Understanding the Brain’s Algorithms Through the Lens of its Physical Constraints

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Everything the human brain is capable of is the product of a complex symphony of interactions between many distinct signaling events and myriad of individual computations. The brain’s ability to learn, connect abstract concepts, adapt, and imagine, are all the result of this vast combinatorial computational space. Even elusive properties such as self-awareness and consciousness presumably owe themselves to it.

This computational space is the result of thousands of years of evolution, manifested by the physical and chemical substrate that makes up the brain — its ’wetware’. Physically, the brain is a geometric spatial network consisting of about 86 billion neurons and 85 billion non-neuronal cells. There is tremendous heterogeneity within these numbers, with many classes and sub-classes of both neurons and non-neuronal cells exhibiting different physiological dynamics and morphological (structural) heterogeneity that contribute to the dynamics. A seemingly uncountable number of signaling events occurring at different spatial and temporal scales interacting and integrating with each other is the source behind its complexity and the functions that emerge.

To get a sense of the sheer size of the numbers that make up this computational space, a first order approximation of the total number of synapses is roughly about ten quadrillion. Individual neurons have been estimated to have order of magnitude 10,000’s to 100,000’s synapses per neuron. The exact number of synapses varies significantly during the course of a person’s lifetime and brain region being considered. For example, pyramidal neurons in the cortex have been estimated to have about 32,000 synapses, interneruons, which are the computational workhorses of the brain, between 2,200 and 16,000, neurons in the rat visual cortex have about 11,000 per neuron, and neurons in other parts of the cortex in humans have roughly 7,200 synapses.

Yet, despite a size that is intuitively difficult to grasp, this computational space is finite. It is limited by the the physical constraints imposed on the brain.

The thesis we considered in this preprint is that taking advantage of these constraints can guide the analyses and interpretation of experimental data and the construction of mathematical models that aim to make sense about how the brain works and how cognitive functions emerge. Specifically, we proposed that there exists a fundamental structure-function constraint that any theoretical or computational model that makes claims about relevance to neuroscience must be able to account for. Even if the intent and original construction of the model do not not take this constraint into consideration.

Testing candidate theoretical and computational models has to rely on the use of mathematics as a unifying language and framework. This lets us build an engineering systems view of the brain that connects low-level observations to functional outcomes. It also lets us generalize beyond neuroscience. For example, understanding the algorithms of the brain separately from the wetware that implement them will allow these algorithms to be integrated into new machine learning and artificial intelligence architectures. As such, mathematics needs to play a central role in neuroscience, not a supporting one. To us this intersection between mathematics, engineering, and experiments reflects the future of neuroscience as a field.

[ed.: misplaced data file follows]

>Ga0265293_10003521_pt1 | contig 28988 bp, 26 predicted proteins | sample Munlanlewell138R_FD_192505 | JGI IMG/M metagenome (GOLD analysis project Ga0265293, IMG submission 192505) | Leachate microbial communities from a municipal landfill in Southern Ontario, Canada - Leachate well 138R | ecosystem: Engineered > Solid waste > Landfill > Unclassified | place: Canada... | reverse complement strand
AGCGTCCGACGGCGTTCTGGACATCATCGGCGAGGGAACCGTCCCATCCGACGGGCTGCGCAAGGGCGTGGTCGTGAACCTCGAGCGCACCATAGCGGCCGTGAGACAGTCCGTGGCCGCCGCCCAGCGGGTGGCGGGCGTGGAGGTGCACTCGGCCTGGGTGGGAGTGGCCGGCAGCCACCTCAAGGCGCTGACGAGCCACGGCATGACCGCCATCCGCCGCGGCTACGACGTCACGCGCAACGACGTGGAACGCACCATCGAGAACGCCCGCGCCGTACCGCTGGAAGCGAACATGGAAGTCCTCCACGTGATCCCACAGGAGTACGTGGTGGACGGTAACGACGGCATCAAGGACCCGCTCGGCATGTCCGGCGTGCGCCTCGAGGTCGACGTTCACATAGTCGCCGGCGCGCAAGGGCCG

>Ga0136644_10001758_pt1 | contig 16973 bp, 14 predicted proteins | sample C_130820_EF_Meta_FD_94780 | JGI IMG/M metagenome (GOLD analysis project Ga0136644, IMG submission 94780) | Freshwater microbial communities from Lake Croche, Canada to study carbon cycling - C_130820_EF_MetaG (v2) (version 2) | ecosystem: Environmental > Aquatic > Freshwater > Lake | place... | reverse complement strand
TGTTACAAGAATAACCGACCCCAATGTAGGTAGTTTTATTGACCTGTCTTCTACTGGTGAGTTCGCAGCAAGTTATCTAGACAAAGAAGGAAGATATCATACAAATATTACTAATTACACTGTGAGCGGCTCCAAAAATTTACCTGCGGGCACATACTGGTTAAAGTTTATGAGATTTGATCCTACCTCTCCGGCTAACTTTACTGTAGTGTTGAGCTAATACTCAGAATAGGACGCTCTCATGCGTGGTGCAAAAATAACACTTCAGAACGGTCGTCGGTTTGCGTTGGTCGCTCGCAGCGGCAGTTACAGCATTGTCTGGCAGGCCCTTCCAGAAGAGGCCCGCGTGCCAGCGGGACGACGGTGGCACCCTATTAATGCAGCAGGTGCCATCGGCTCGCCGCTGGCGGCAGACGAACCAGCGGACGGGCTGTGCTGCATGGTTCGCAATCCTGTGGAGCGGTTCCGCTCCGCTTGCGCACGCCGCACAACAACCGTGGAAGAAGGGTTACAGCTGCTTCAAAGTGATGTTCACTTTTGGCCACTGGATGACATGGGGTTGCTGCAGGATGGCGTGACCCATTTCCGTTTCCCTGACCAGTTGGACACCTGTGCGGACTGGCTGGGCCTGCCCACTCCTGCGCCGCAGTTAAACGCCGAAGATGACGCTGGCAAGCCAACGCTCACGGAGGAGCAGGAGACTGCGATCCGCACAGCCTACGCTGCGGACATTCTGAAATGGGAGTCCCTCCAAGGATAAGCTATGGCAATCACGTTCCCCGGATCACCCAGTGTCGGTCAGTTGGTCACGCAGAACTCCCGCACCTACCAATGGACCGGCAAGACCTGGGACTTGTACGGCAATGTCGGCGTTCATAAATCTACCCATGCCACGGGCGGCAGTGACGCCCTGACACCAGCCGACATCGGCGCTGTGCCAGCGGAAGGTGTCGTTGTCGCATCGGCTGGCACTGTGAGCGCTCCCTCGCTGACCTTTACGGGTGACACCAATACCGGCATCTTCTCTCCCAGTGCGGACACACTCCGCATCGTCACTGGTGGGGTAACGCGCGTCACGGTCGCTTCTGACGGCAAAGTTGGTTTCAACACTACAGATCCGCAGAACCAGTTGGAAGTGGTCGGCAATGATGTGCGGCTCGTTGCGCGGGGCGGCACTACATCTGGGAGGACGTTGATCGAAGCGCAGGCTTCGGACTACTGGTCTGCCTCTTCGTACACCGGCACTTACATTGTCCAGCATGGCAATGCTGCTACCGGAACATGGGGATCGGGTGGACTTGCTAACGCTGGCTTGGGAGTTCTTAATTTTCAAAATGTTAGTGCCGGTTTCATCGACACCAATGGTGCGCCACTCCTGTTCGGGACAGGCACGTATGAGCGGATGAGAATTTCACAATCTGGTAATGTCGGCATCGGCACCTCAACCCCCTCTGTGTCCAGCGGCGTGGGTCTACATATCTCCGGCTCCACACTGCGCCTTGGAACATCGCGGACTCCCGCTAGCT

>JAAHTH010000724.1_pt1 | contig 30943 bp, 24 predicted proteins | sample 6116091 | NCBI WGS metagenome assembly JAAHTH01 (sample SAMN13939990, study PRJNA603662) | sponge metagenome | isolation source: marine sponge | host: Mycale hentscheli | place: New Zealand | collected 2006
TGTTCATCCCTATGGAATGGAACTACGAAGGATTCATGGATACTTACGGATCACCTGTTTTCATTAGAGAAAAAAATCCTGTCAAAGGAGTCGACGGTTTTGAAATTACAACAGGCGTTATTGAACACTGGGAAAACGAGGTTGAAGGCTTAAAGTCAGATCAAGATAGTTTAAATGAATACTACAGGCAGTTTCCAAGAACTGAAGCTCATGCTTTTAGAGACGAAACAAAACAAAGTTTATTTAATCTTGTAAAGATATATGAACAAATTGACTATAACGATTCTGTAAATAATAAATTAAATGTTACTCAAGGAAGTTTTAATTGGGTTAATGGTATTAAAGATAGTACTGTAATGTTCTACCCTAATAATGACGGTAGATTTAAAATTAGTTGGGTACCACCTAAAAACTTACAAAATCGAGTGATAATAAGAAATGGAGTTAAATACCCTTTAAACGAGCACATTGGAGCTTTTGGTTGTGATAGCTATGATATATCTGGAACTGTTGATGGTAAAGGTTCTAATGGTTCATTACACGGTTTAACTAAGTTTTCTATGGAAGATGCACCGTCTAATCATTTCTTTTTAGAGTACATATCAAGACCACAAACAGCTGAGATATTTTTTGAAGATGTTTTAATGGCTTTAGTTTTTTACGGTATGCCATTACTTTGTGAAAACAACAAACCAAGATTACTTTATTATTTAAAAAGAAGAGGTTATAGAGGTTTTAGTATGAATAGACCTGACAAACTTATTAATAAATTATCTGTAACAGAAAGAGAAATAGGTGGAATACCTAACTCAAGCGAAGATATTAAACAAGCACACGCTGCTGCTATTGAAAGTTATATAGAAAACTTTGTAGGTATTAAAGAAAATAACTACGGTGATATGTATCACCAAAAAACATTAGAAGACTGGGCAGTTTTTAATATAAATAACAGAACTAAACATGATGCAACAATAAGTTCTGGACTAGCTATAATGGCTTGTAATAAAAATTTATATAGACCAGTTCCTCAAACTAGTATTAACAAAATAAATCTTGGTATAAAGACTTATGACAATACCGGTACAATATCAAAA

There must also be plausible experimentally testable predictions that result from candidate models. A particular sensitivity is that the predictions of mathematical models may exceed the expressive capabilities of existing experimental models. This motivates the push for continuously advancing experimental models and the technical methods required to interrogate them. Abstraction (for generalization) and validation, through experimental models to humans, and computational and theoretical models to machines, both support a systems-approach building on constraints while modeling behavior.

We briefly explore these idea in the context of a specific set of fundamental structure-function constraints.

A fundamental constraint imposed by neural structure and dynamics

Any theoretical or computational model of the brain, regardless of scale, must be able to account for the constraints imposed by the physical structures that bound neural processes. This is a reasonable requirement if the claims being made by a model are that the brain actually works in the way the model is describing it. The conditions that determine these physical constraints are informed by neurobiological data provided by experiments.

One very basic constraint is the result of the interplay between anatomical structure and signaling dynamics. The integration and transmission of information in the brain are dependent on the interactions between structure and dynamics across a number of scales of organization. This fundamental structure-function constraint is imposed by the geometry (connectivity and path lengths) of the structural networks that make up the brain at different scales, and the resultant latencies involved with the flow and transfer of information within and between functional scales. It is a constraint produced by the way the brain is wired, and how its constituent parts necessarily interact, e.g. neurons at one scale and brain regions at another.